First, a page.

It’s Time to Stop Ignoring Women’s Health — Learn Patient Advocacy

As I was scrolling through Twitter, I came across a CBC article about the lack of appreciation of the pain caused to women during the insertion of birth control devices. In reading other women’s experiences, I jumped in and shared my own stories of not receiving pain management for extremely painful procedures.

It quickly became apparent that I’m not alone in going through unnecessary pain.

Despite the shared experience, women’s health still doesn’t receive the recognition or attention it deserves. It’s time to stop ignoring women’s health.

When I wrote my first book, Bed Rest Mom , I was warned that it wouldn’t sell many copies. Why? Because there’s little shelf space in bookstores, and even less interest in promoting books about women’s health.

I thought my book would be different. Afterall, it was the first book ever written in Canada about home and hospital-based pregnancy bed rest. And with up to 20% of women being put on some form of bed rest during their pregnancy, there were thousands of women my book could help as they navigated this lonely and isolating time.

Sadly, I was wrong and the sceptics were right.

Four years after Bed Rest Mom was released, it’s sold less than 200 copies. Despite being published by a large Canadian book publisher (not self-published) and available internationally.

Good thing I wrote Bed Rest Mom out of a passion to help others, not to earn money.

Going back to my painful experiences of having a procedure without pain management, there’s a common theme — lack of prioritization for gynecologists in hospitals and ambulatory care. With each painful procedure, I was given the option of having it done in office (without adequate pain management) or to not have it done at all.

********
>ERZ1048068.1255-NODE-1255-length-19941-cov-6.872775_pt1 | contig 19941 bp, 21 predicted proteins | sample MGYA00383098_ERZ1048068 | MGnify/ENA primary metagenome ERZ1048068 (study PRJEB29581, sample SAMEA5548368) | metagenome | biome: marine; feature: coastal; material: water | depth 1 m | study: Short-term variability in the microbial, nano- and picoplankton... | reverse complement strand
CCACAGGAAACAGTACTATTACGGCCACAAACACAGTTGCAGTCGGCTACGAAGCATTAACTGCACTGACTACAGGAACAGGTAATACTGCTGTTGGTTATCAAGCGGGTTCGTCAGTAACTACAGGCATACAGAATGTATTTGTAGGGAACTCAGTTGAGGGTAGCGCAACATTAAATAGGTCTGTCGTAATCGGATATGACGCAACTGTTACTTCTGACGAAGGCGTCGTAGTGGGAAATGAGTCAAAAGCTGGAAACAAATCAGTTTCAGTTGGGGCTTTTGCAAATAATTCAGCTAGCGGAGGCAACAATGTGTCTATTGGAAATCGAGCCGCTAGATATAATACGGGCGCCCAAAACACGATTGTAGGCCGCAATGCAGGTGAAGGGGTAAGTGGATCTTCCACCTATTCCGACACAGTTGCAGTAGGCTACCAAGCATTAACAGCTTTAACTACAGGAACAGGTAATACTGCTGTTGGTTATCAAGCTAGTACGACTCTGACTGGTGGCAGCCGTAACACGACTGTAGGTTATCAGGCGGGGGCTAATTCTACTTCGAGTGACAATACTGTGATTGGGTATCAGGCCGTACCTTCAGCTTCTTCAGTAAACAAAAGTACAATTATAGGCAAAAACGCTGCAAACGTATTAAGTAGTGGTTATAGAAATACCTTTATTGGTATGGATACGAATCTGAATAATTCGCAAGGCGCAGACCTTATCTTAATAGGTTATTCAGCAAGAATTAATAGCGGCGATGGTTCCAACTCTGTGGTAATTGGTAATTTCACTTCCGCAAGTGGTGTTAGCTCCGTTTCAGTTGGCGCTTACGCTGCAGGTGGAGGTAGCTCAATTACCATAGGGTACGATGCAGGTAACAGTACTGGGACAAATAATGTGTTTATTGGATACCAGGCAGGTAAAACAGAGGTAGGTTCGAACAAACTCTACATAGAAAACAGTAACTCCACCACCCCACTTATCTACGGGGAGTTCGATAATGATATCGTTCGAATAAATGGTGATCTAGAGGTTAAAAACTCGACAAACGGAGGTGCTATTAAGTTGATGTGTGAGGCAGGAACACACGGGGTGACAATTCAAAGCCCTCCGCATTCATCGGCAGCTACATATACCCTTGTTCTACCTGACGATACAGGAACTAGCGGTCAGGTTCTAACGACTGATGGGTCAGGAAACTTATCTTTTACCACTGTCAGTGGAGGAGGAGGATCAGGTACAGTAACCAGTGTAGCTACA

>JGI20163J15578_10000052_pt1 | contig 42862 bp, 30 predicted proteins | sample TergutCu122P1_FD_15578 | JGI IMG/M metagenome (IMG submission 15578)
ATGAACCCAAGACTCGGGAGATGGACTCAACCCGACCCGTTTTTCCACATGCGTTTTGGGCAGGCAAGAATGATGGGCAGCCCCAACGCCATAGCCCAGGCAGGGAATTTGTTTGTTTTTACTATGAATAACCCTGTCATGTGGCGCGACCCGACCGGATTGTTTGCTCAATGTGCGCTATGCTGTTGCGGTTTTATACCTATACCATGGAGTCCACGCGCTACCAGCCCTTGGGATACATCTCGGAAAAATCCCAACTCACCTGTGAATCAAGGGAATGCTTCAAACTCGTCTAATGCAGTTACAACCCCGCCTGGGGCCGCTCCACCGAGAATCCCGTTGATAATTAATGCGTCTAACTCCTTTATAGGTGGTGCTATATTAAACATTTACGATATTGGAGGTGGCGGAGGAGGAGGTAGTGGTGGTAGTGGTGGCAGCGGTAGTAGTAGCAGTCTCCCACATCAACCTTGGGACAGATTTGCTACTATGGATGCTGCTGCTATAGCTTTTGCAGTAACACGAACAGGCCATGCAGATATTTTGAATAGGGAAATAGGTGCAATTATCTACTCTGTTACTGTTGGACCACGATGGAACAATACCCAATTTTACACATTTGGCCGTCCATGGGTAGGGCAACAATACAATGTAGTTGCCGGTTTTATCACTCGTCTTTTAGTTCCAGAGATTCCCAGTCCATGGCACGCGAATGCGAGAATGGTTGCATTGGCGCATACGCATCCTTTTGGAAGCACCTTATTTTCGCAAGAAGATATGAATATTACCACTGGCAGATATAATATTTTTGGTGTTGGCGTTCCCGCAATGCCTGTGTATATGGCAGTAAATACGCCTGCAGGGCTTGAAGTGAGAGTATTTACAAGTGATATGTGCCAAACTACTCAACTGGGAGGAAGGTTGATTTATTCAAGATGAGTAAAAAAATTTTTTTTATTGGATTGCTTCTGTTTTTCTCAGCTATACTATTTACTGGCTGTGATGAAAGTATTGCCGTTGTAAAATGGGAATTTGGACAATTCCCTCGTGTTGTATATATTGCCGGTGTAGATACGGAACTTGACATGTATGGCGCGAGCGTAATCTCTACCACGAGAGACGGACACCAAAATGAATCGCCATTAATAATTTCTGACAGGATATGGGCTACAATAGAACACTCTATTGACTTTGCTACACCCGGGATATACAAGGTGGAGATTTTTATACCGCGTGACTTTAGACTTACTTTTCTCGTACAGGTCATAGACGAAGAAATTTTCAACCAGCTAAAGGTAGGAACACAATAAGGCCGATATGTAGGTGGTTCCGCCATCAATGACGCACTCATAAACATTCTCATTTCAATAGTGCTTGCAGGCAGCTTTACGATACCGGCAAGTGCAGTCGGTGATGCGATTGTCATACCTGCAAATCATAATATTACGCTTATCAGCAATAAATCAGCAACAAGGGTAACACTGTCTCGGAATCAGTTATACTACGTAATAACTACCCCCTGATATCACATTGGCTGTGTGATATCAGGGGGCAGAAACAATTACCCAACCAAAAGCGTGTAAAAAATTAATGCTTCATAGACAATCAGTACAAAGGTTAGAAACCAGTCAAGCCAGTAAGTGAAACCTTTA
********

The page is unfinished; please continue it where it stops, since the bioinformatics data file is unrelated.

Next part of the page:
Each time, the gynecologist apologized for the discomfort (which was actually excruciating pain), and said the healthcare system just doesn’t provide the space and resources that is needed for women’s health. These are gynecologists in different parts of Canada, not just one under resourced province.

Unnecessary pain

To give you an idea of what I’m talking about, let me share (skipping the gory details) a couple of the procedures.

After giving birth to my child, it was discovered I had retained placenta a few weeks after my c-section. The gynecologist removed the placenta in office, without any form of pain medication. It was still attached to the uterus!!

As I screamed in pain, I was told to stop wiggling. She had no choice but to get it out. I spent the next 3 days curled up in bed in terrible pain, while trying to care for my baby. Pain that could’ve been prevented if I’d been able to have the procedure done in hospital.

I’ve also had a couple of biopsies done in office, with once again, no pain management. Same response — I know it’s uncomfortable but gynecologists are not provided hospital space for what are considered routine procedures, despite the fact they are painful.

This is especially true in rural communities. Women are given the option of being put on a long waitlist for a gynecologist in another city, or get the procedure over with in their own community — sucking up the pain, no matter how bad.

Time for a change

So, what will it take for women’s health to get the attention it deserves?

We need more women in leadership positions. Women who have first-hand experience. Women who can make decisions about women’s health instead of leaving the decision making to men.

We only need to look at what’s happening in the United States to see how horribly bad things can go for women’s health when men are the primary decision makers.

Women also need to stand up and share their stories . Write letters, get involved in the conversation, and vote for progressive politicians. We must shed a light on what’s happening, and say enough is enough.

We also need to educate doctors, health administrations and decision makers on the true pain caused (emotional and physical) of this barbarian practice of withholding pain management.

As a mom of a young daughter, I will keep shining the spotlight on women’s health, in hopes she gets better medical care than I’ve received.

Who knows? I might even write another book that a couple hundred people will read.

Originally published at on June 15, 2022.



Changmaker + communications expert

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